It’s hard to convince someone they’re being sold snake oil if they think their income depends on it:
“I made a list of the 22 ways to sell music, and 20 of them still require DRM,” said David Hughes, who heads up the RIAA’s technology unit, during a panel discussion at the Digital Hollywood conference. “Any form of subscription service or limited play-per-view or advertising offer still requires DRM. So DRM is not dead.”
And now, a story.
Its voice was so low that at first he could not make out what it said. Then he made it out. It was saying that it thought it could get well again if industry analysts believed in DRM.
Peter flung out his arms. There were no industry analysts there, and it was night time; but he addressed all who might be dreaming of the Fruit and Flowers, and who were therefore nearer to him than you think: boys and girls with straws up their noses, and naked office runners in their baskets hung from trees.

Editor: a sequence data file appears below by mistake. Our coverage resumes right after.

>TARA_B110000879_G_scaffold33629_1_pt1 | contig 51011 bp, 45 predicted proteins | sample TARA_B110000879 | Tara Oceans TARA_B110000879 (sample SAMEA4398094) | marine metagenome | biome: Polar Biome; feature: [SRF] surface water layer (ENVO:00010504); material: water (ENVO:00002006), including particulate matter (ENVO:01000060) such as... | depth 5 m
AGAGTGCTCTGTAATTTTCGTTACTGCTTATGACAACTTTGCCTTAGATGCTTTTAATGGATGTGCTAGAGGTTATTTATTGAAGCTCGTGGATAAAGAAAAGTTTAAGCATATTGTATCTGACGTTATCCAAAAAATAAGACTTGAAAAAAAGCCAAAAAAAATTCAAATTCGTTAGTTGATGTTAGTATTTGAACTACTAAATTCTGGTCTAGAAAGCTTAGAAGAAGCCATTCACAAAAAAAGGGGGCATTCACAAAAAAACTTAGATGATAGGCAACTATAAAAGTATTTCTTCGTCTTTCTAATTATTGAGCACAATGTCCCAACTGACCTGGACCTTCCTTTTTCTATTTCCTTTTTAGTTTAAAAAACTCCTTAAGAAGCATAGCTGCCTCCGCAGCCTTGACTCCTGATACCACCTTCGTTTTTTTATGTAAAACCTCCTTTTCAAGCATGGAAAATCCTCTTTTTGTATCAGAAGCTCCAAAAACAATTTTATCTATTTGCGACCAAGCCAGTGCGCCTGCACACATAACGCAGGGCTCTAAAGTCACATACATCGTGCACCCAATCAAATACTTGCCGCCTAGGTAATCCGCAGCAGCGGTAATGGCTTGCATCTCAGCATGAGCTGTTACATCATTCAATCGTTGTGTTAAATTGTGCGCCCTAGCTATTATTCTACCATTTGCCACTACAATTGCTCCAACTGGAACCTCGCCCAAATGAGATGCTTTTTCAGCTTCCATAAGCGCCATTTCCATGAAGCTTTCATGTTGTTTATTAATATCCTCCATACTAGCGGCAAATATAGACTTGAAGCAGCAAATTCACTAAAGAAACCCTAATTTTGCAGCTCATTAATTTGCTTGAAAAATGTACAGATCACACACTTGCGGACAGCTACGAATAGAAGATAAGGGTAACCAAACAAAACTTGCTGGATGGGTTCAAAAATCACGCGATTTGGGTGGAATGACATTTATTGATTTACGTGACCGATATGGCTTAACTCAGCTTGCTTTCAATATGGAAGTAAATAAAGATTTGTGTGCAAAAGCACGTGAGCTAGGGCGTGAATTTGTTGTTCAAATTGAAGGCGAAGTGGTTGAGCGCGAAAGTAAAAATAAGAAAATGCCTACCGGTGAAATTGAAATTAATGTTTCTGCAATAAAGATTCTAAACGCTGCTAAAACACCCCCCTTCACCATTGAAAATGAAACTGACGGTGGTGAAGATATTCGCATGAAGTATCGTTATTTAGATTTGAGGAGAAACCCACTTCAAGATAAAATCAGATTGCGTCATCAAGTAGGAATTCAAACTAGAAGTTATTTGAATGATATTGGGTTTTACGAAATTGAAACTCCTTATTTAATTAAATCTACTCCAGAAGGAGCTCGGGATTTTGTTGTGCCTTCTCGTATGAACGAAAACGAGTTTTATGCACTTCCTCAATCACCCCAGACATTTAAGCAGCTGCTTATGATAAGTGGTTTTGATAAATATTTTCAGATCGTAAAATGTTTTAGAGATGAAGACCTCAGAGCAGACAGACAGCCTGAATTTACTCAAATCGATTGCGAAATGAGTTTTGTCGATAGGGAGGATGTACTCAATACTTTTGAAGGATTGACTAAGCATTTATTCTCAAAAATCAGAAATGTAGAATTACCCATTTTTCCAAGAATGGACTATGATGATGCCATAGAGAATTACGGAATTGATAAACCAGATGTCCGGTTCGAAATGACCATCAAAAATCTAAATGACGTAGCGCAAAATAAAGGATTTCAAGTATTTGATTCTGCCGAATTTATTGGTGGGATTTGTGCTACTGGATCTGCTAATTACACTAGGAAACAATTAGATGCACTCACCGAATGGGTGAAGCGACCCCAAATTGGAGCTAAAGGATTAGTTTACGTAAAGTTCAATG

“Do you believe?” he cried.
The RIAA sat up in bed almost briskly to listen to its fate.
It fancied it heard answers in the affirmative, and then again it wasn’t sure.
“What do you think?” it asked Peter.
“If you believe,” he shouted to them, “clap your hands; don’t let the RIAA die.”
A few rocknerds hissed.
The clapping stopped suddenly; as if countless editors had rushed to their offices to see what on earth was happening; but already the RIAA was saved. First its voice grew strong, then it popped out of bed, then it was flashing through the room more merry and impudent than ever. It never thought of thanking those who believed, but it would have liked to get at the ones who had hissed.
Only joking. The RIAA died. Because DRM doesn’t exist.